So… I started painting this week. This is what I’ve come up with so far – they might not be works of art, but watercolour painting is definitely a great stress reliever and creativity outlet.
Enjoy! And happy Friday!
Water colour painting has been on my mind all week. My inspiration comes from a variety of sources, which lead me to pick up a set of paints this afternoon and give it a try.
My grandmother took up watercolour painting a number of years ago, and despite rheumatoid arthritis, she was able to paint nature scenes. I keep one of her paintings of a yellow bird in our livingroom as a reminder of her creativity and ability to do the seemingly impossible.
More recently, my best friend posted a card that she’d painted for her mother on her blog. I love creating my own cards and couldn’t get the idea of hand-painted keepsake cards out of my mind.
So today I decided to start researching watercolour painting and was thrilled to come across a fantastic tutorial by Yao Cheng offered free of charge on creativebug.com. I couldn’t wait to try it out for myself.
I can’t wait to try out the blending techniques and see where I can take this new interest.
To finish my DIY recycled candles series, I thought I would share this gallery of containers I recycled during my latest candle-making spree. I create all of my candles using soy wax. I use dye blocks like these available from Canwax to create vibrate colours like the ones pictured below.
For more information on removing soy wax from containers, check out my very simple tutorial.
Check back tomorrow for more burger adventures :)
Continuing with yesterday’s post on how to re-purpose candle jars and soy wax, I wanted to share my DIY three-wick candle pour.
I started with a large Bath and Body Works candle jar (10 cm in diameter). Next, I glued in three wicks – these are HPT 105 wicks which are self-trimming and create a pool with a diameter of 5.24 cm. Combined, they should provide enough heat to melt the full surface of the wax.
To stabilize the wicks, I used sets of two skewers that I taped together for a previous candle making event. I had good luck with two sets as photographed; however, I also tried three sets of stabilizing skewers arranged in a triangle (each over two of the wicks) with great success.
The wicks remained very straight during the cool. After a few hours I did experience some wax cracking – this could have been fixed with a second pour.
And there you have it – a recycled candle made in a re-purposed jar with a little bit of recycled soy wax.
You’ve seen all of those adorable reused candle jar crafts on Pinterest, but how can you get that extra wax out of the bottom of you jar without risking broken glass?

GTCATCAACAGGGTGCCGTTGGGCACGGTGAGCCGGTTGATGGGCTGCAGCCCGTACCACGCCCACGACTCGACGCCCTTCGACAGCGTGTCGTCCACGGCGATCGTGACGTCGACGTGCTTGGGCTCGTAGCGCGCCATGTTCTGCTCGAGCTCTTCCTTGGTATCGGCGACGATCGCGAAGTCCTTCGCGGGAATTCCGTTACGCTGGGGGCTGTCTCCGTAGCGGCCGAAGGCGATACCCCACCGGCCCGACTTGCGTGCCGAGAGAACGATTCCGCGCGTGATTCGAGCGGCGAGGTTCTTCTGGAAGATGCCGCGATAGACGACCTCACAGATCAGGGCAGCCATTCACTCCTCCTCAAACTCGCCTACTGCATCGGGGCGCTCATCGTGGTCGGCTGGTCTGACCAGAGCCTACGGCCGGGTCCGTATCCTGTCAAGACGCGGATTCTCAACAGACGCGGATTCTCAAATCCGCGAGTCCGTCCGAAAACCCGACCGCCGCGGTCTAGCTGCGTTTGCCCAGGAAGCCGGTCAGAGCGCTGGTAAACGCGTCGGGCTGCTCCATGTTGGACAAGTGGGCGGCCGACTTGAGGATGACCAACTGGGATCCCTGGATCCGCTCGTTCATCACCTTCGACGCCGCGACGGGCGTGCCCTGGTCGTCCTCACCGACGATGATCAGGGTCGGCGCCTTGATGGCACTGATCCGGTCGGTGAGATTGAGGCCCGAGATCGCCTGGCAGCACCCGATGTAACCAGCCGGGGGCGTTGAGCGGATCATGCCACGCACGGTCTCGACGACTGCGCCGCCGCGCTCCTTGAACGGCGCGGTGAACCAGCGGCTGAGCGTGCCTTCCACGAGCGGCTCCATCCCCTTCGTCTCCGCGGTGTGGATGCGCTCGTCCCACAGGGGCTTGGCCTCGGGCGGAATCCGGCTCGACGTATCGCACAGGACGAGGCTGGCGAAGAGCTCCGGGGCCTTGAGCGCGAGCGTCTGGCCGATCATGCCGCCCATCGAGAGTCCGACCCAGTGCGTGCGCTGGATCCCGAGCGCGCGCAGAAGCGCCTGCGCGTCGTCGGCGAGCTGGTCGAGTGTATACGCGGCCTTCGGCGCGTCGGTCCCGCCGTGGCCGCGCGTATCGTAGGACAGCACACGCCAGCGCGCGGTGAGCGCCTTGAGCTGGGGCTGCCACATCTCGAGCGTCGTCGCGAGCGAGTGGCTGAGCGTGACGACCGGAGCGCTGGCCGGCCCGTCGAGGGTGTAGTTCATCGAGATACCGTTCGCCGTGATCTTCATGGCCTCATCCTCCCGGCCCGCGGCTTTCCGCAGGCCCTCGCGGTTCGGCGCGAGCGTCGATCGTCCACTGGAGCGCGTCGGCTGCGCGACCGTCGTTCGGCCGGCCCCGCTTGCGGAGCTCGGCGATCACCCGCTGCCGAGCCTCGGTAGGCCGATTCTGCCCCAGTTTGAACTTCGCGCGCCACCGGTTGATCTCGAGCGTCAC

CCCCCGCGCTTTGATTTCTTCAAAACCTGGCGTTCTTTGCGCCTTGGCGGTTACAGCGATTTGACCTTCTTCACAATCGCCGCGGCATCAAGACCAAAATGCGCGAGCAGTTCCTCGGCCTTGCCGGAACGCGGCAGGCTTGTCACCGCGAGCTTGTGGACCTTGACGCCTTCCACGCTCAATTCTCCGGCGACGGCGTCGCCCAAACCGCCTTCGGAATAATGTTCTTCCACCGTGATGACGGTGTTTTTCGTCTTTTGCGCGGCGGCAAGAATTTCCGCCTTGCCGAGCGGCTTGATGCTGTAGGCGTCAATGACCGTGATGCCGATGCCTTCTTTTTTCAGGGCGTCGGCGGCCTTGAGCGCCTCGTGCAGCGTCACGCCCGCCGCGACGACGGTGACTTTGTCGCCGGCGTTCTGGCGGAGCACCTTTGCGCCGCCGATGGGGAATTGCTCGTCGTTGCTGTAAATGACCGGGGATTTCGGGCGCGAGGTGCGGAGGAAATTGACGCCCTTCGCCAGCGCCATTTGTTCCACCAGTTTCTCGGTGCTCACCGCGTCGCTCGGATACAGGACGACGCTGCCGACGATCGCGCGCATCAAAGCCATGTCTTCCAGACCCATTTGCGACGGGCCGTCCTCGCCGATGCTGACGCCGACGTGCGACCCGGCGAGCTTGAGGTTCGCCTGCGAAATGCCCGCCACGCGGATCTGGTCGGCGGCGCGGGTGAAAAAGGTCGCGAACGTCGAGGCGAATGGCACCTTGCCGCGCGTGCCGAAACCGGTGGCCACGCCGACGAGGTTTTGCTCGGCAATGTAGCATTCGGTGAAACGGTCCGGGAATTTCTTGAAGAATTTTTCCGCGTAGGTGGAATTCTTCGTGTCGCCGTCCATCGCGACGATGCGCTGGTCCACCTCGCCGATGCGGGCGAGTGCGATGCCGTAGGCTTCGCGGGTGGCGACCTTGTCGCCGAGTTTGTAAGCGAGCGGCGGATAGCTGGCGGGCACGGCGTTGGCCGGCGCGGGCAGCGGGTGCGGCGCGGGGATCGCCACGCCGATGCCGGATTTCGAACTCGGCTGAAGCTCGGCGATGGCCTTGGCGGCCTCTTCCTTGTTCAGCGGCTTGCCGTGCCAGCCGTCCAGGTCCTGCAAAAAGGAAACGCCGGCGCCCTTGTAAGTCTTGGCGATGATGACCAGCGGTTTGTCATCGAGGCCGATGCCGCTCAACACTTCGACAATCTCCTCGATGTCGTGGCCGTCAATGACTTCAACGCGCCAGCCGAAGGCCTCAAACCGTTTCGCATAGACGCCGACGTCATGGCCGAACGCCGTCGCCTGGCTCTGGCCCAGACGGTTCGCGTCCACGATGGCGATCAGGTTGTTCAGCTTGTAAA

Easy! Well – at least when you’re talking about soft, soy-based waxes.
This little tutorial will be perfect for those of you who want to move from spending too much money on candles to recycling your purchases for another use.
Before we get started, the best way to make use of this tutorial is after burning your candle correctly – if you need advice on how to get your candles to look like mine in the photos below, please check out my tutorial on how to burn a candle. I know – it sounds silly – but once you start burning candles properly, you won’t go back!
Start by setting your burnt candles in a sink of hot tap water. You’ll only need to use enough water to cover the wax line.
After a few minutes, test your wax. It should be soft around the edges – but the real test will come when you are able to push down on one edge and pop the whole piece of wax out. It’s surprisingly easy.Then you’ll just need to wipe the excess wax out and wash with soap and water – your candle dish will now be ready to re-purpose!
To reuse the wax, push the wicks out of the candle.
Pop your extra wax into your next batch if you so desire.
But what if you’re wax didn’t pool perfectly on the bottom of your jar? Don’t resort to a knife – try the same technique with just a little more water to cover the edges!
The wax might not pop out in one neat piece, but after a few minutes in warm water it will be loose enough for you to remove piece by piece.
I’m working on a post about removing left-over soy wax from jars, but it’s dawned on me that there is one critical step which comes before this – burning the candle.
Believe it or not, there is a correct and an incorrect way to burn a candle. And once you’ve mastered the correct method, I promise you’ll become a stickler for the rules.
The result? Perfectly burned candles that will leave just enough wax for another project… Stay tuned!
Here’s a quick DIY that would make the perfect gift.
I threw this little DIY sewing kit together a while back – it contains all the necessities that I need on the fly. Most of these were picked up either in a cheap Dollarama sewing kit or individually.
My kit contains:
I assembled my tools into a fun mason jar with a chalkboard decal – I bought these last year but since they don’t wash well, I’ve been trying to reuse them around my home.
I had purchased a cheap Dollarama sewing kit which contained a circular needle holder – unfortunately, glue made it impossible to actually access these needles. Once I removed the needle holder, I noticed that it fit inside the ring of the mason jar… the perfect cover!